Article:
Foucault, in his fascinating, and beautiful, essay on Magritte’s famous painting, tells us that, the trap of the “Ceci n’est pas une pipe” paint is that the letters are not letters but calligraphies, which means that they are not naming anything but just happened to be there set in a position that we, as viewers, understand as a contradiction between the drawing and the meaning of the statement. Foucault’s thoughts are extremely tempting to follow but I’ll resist (this time). My point today is something else. A few days ago, in the AoIR list, Mayo Fuster, a colleague from Berkeley, asked about people doing research on flickr. My name popped out (thanks Ismael, or should I say: Dr. Peña?) and this made me think about my own work.
Flashback from the field I
I’m sitting in a bar with ten or twelve photographers. I’m in a bar because they decided to get together here and drink a few beers after a day at work (and, as an ethnographer, well, you know, I have to do what they do). None of them are carrying cameras and this could be a “regular” group of people, just one of several groups in this busy night at the bar (Barcelona is just like that). Nonetheless, here are some of the core members of the group I’ve been participating with for several months. There’s no trace or discussion in flickr about this “getting together”, it is a casual thing: I got a phone call, some other people were contacted by email and, another couple were luckily enough to found each other with someone at some local store and decided to join him. Discussions are multiple and, although they tend to be photography-centred, some of them range, from the last sports results, to gossips about other people in the group. Probably this will not be important at all except for one thing. They decide, at the end of the night, to organize a photowalk that, as soon as later in the night, will become a post in the group. That post would take, eventually, to several pictures taken, the integration of new members to the group, more beers and, definitely, a sense of belonging and identity.
Flashback from the field II
I’m in the house of one of my informants, three big computer screens are flashing in a “Matrix” alike, scene. He’s very proud about his equipment and he takes his time to explain all the connections between cables, external hard disks, the server and the wireless system he has installed all by himself. He has several “tabs” in his firefox browser: one is an “always on connection” to the group in flickr (he is a moderator), and the rest are facebook, another flickr window, google and so on. Besides that, he has the skype and gtalk open. In one specific moment, at the same time, he’s in a phone call with some other member who is in the street, in a call with other (using skype), and three more chat windows with conversations. All are discussing related to an event organization (and surprisely organized itselves) and all will impact directly in the group’ success (and therefore in flickr success). Nonetheless, the chat is from google, the mirror group is on facebook, the cellphone is Telefonica’s, etc., etc.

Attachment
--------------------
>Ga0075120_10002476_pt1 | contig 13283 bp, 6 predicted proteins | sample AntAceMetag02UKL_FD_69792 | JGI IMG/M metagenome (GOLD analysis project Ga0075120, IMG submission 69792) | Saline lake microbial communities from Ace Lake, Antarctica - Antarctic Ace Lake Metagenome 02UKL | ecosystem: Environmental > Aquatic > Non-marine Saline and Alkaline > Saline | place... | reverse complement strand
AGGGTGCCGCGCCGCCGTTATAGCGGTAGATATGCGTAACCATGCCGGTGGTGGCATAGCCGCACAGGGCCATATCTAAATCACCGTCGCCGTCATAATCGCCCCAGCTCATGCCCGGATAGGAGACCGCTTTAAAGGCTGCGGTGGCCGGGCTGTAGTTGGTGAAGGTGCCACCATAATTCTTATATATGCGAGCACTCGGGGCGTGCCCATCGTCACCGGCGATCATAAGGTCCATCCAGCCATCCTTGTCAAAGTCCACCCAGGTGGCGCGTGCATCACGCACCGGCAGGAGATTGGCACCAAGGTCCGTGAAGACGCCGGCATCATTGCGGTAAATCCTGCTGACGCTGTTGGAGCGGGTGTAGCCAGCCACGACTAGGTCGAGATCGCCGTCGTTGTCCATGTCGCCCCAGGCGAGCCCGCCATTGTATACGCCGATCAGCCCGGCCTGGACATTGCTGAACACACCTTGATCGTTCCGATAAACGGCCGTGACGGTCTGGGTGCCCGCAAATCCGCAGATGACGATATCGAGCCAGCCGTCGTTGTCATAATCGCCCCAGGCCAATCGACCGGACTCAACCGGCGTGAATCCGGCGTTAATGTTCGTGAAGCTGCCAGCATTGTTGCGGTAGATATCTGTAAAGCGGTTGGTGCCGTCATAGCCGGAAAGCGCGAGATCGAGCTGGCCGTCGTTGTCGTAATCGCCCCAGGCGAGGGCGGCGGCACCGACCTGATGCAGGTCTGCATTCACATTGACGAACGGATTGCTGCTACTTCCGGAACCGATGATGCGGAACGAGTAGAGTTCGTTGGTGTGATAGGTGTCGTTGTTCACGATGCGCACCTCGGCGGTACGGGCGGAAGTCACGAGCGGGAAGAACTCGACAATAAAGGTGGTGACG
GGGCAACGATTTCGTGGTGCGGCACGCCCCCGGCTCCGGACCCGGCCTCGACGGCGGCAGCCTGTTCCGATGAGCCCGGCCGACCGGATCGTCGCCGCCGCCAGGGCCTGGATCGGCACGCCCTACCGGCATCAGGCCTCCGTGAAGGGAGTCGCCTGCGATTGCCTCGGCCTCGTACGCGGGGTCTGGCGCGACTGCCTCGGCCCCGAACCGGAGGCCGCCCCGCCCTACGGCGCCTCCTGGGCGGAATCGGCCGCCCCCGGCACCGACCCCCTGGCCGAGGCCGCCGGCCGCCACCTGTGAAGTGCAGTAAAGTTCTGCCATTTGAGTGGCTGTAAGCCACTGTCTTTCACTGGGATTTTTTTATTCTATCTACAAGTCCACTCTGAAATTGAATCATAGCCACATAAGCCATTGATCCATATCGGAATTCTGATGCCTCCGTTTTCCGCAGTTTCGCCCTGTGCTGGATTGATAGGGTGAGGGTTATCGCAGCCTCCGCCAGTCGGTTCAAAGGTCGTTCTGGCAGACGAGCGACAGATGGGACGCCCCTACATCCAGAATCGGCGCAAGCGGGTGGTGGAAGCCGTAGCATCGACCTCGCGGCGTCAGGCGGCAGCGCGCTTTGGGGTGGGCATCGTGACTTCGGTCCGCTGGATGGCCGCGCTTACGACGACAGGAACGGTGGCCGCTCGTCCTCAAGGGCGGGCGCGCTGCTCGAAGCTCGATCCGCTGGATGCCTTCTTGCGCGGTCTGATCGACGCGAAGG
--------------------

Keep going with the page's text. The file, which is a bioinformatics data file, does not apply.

Ok, let’s be honest, like Magritte (according to Foucault), I just performed a magic trick. I did this because my ethnography is not focus in the use of flickr but in digital photography practices in everyday life (which happens to be close related to a group I found in flickr). But, flickr was just my starting point; I have crossed on many platforms: blogs, chats, facebook, photoblogs, fotolog.com, bars, restaurants and phone calls. In some other place (and along with some colleagues), we have proposed that probably it’s time to move forward what he have called the platform studies, that, personally, I think is a (bad) heritage from the “virtual communities” ethos (which I already critique in a book I published last year). Internet, along with cellphones and other technologies, are already embedded in everyday life, probably we could just accept this as a fact and try to do research on the things that this socio-technical cocktail shape, like photography practices. One last thing, I’m not saying that those platform studies are not interesting or relevant, what I’m trying to say is that probably, for some questions, the answer lies more in a bar and less online.